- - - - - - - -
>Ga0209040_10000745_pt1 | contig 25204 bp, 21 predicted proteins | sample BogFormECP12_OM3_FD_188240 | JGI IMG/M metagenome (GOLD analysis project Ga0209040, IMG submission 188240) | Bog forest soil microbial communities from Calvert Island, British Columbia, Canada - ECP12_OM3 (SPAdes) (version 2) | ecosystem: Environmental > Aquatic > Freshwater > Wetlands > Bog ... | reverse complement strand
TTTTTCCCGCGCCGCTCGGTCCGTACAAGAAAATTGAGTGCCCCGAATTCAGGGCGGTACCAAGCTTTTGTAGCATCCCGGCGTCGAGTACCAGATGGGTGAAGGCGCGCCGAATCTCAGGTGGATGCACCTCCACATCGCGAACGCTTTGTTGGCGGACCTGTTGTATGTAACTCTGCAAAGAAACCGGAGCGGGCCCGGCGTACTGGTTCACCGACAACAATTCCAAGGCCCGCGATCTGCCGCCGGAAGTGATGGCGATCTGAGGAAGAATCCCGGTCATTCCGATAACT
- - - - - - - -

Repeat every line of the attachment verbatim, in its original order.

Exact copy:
>Ga0209040_10000745_pt1 | contig 25204 bp, 21 predicted proteins | sample BogFormECP12_OM3_FD_188240 | JGI IMG/M metagenome (GOLD analysis project Ga0209040, IMG submission 188240) | Bog forest soil microbial communities from Calvert Island, British Columbia, Canada - ECP12_OM3 (SPAdes) (version 2) | ecosystem: Environmental > Aquatic > Freshwater > Wetlands > Bog ... | reverse complement strand
TTTTTCCCGCGCCGCTCGGTCCGTACAAGAAAATTGAGTGCCCCGAATTCAGGGCGGTACCAAGCTTTTGTAGCATCCCGGCGTCGAGTACCAGATGGGTGAAGGCGCGCCGAATCTCAGGTGGATGCACCTCCACATCGCGAACGCTTTGTTGGCGGACCTGTTGTATGTAACTCTGCAAAGAAACCGGAGCGGGCCCGGCGTACTGGTTCACCGACAACAATTCCAAGGCCCGCGATCTGCCGCCGGAAGTGATGGCGATCTGAGGAAGAATCCCGGTCATTCCGATAACT